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My Wedding Was a Shit-Show (But it Doesn’t Matter Anyway)

My wedding day was a hot mess and I cringe every time I think about it. How’s that for a introduction?! Hello, I’m Harmony and my wedding was a shit show.

I don’t like to complain, because if I’m being honest (and I am), I was so happy to finally meet and marry an interesting man that I didn’t care how it happened. I was raised very conservatively — my parents are Seventh-day Adventist — but I chose to marry a man of a different faith. We did our best to plan a wedding that would both make my parents comfortable and be an event that was representative of us as a couple. We were also working with a very tight budget. These are normal problems, right?

Except, not really.

To summarize: Seventh-day Adventists generally frown upon drinking, dancing, pork-eating, and any form of hip gyration. However, in South Louisiana, it is almost unheard of to have a wedding without dancing or alcohol. My husband’s friends were appalled.

“NO ALCOHOL?!” I remember their mouths dropping open, and I understood why. We all drank like prohibition approacheth, and I’m fairly certain that the groomsmen were expecting an open bar.

Interestingly enough, the religious beliefs and budget parameters ended up being the least of our problems. Our wedding day was almost exactly 2 months after Hurricane Katrina swept through the Gulf and destroyed New Orleans, LA. People poured into Baton Rouge by the thousands, making it nearly impossible to do anything. Just driving to the corner store took 45 minutes. People and buses were everywhere, filling every available shelter and space.

People were sleeping in hotel lobbies, conference rooms, and in their cars … which filled every single parking lot. I was working as a Front Desk Clerk at the Comfort Inn, and literally lived in the hotel for several weeks because there was so much work to do. Because of the situation, our out-of-town guests would not have been able to come to our wedding had I not been working under an amazing boss who created space for them and for me. Our wedding night was spent at that same Comfort Inn, because there was nowhere else in the entire state of Louisiana for us to stay.

Despite all of that, the morning of October 9, 2005 was perfect wedding weather. My dress was beautiful, everything was glorious … until I had my hair and makeup done. I don’t know what happened exactly, but I came out of that situation looking a lot like Joan Rivers. I remember looking in the mirror and saying “OH ….!” and I think I blacked out after that. One of my bridesmaids managed to fix it for me as the others looked on in horror.

I’d rather not talk about that anymore.

The groom’s rented shoes fell apart, the wedding coordinator screwed up the ceremony, my father almost fainted, there was no food at the reception, and I have very few wedding photos because my photographer used real film which was later destroyed by chemicals. Yes, really.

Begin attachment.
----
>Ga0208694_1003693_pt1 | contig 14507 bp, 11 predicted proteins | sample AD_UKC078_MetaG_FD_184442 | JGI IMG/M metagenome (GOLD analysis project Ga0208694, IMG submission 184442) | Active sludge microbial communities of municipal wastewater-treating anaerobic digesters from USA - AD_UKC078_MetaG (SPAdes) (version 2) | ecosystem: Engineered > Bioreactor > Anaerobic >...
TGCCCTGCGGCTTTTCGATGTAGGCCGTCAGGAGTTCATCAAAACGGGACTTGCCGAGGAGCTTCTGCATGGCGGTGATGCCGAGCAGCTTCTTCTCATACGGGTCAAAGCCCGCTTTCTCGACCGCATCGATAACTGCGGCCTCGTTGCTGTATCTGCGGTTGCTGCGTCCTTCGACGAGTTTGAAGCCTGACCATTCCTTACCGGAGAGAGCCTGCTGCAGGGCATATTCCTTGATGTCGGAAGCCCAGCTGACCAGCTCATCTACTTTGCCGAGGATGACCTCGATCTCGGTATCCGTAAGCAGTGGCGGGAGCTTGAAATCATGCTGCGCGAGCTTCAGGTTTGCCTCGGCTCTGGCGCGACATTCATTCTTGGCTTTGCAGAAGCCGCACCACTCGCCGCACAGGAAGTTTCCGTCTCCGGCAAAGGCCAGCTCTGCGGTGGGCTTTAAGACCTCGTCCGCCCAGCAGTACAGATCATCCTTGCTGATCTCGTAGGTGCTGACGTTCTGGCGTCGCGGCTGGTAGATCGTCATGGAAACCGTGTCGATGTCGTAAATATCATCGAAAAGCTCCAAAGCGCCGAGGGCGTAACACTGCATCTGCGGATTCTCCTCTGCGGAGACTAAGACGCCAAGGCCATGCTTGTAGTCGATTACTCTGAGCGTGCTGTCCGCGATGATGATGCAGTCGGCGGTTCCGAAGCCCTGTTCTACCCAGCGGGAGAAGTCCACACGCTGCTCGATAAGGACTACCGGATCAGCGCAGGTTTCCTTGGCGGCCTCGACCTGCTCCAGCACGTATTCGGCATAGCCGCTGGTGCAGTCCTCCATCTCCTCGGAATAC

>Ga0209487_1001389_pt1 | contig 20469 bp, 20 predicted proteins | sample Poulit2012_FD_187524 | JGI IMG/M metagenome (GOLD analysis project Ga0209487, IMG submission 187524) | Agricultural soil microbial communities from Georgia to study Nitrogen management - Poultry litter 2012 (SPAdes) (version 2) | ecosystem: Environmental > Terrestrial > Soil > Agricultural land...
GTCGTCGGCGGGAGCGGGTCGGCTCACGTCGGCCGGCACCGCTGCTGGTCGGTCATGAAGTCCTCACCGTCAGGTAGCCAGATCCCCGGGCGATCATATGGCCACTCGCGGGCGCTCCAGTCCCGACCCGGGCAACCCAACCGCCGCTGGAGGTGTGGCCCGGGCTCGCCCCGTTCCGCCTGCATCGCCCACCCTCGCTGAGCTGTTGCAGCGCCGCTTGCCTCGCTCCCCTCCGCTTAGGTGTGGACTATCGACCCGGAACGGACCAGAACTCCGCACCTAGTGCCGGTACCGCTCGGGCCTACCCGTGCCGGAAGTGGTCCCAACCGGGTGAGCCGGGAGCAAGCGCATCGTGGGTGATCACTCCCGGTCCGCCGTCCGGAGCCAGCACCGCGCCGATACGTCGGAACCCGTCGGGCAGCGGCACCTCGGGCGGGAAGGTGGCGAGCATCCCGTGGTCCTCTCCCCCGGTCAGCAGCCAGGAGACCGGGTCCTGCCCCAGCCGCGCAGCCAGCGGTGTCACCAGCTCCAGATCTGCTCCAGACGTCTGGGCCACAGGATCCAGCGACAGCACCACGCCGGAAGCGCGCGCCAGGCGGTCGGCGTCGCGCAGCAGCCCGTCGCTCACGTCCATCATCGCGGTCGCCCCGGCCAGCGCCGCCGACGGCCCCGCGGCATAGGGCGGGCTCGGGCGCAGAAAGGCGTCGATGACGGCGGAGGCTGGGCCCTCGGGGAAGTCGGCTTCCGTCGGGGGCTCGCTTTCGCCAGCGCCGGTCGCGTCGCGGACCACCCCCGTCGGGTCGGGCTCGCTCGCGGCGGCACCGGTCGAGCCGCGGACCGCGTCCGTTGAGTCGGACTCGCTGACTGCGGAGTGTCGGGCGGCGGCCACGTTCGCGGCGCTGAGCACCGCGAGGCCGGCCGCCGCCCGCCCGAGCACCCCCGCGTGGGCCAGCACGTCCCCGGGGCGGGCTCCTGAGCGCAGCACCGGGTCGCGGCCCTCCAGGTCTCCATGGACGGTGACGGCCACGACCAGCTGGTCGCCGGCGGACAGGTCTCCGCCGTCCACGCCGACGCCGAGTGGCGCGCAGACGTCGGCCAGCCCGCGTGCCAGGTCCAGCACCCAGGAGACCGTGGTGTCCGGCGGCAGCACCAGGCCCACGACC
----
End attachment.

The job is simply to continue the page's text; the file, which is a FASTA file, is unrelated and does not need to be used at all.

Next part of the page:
Everything went wrong, and everything was wrong. Everything except the man that I was marrying.

Our wedding was a blur. Only a few moments stand out in my memory, and then suddenly we were cutting cake and our friends were toasting us with non-alcoholic champagne.

Sometime during the reception, my husband pulled me away from the crowd. Music was playing as we walked hand-in-hand to the back of the room. “Dance with me,” he whispered, as he pulled the bouquet from my hands.

No one else was dancing, and I had never seen my parents dance — not once, in my entire life — but it didn’t matter. This was our moment. I was at my most beautiful, despite the Joan Rivers-esque makeup job, and he was at his most handsome, despite his dilapidated shoes, and we were dancing all by ourselves in the corner of the reception hall while everyone watched and whispered. We danced until his elderly uncle interrupted us to hand-deliver a wedding gift — an inscripted Bible.

Take it from me, it’s difficult to dance with a large Bible in your hand.

We are proof that a wedding does not make a marriage. We make the marriage, and no matter what is happening around us, we still make time to dance. I married that man because he dances to a different beat and encourages me to do the same, and so onward we have danced together — sometimes badly — for a decade and counting.

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About Harmony

Harmony is a full-time mother of three who navigates the waters of motherhood without any grace or finesse whatsoever. A fan of strong coffee, red wine, and sturdy undergarments, her work is self-described as “honesty and insanity in one fell swoop.” Her writing has been featured on Today Parents, Scary Mommy, The Mid, Mamalode, Mamapedia, Bon Bon Break, and in two anthologies: Scary Mommy’s Guide to Surviving the Holidays and I Still Just Want To Pee Alone. For more — and you know you want more — follow her on Facebook and at her blog, Modern Mommy Madness.




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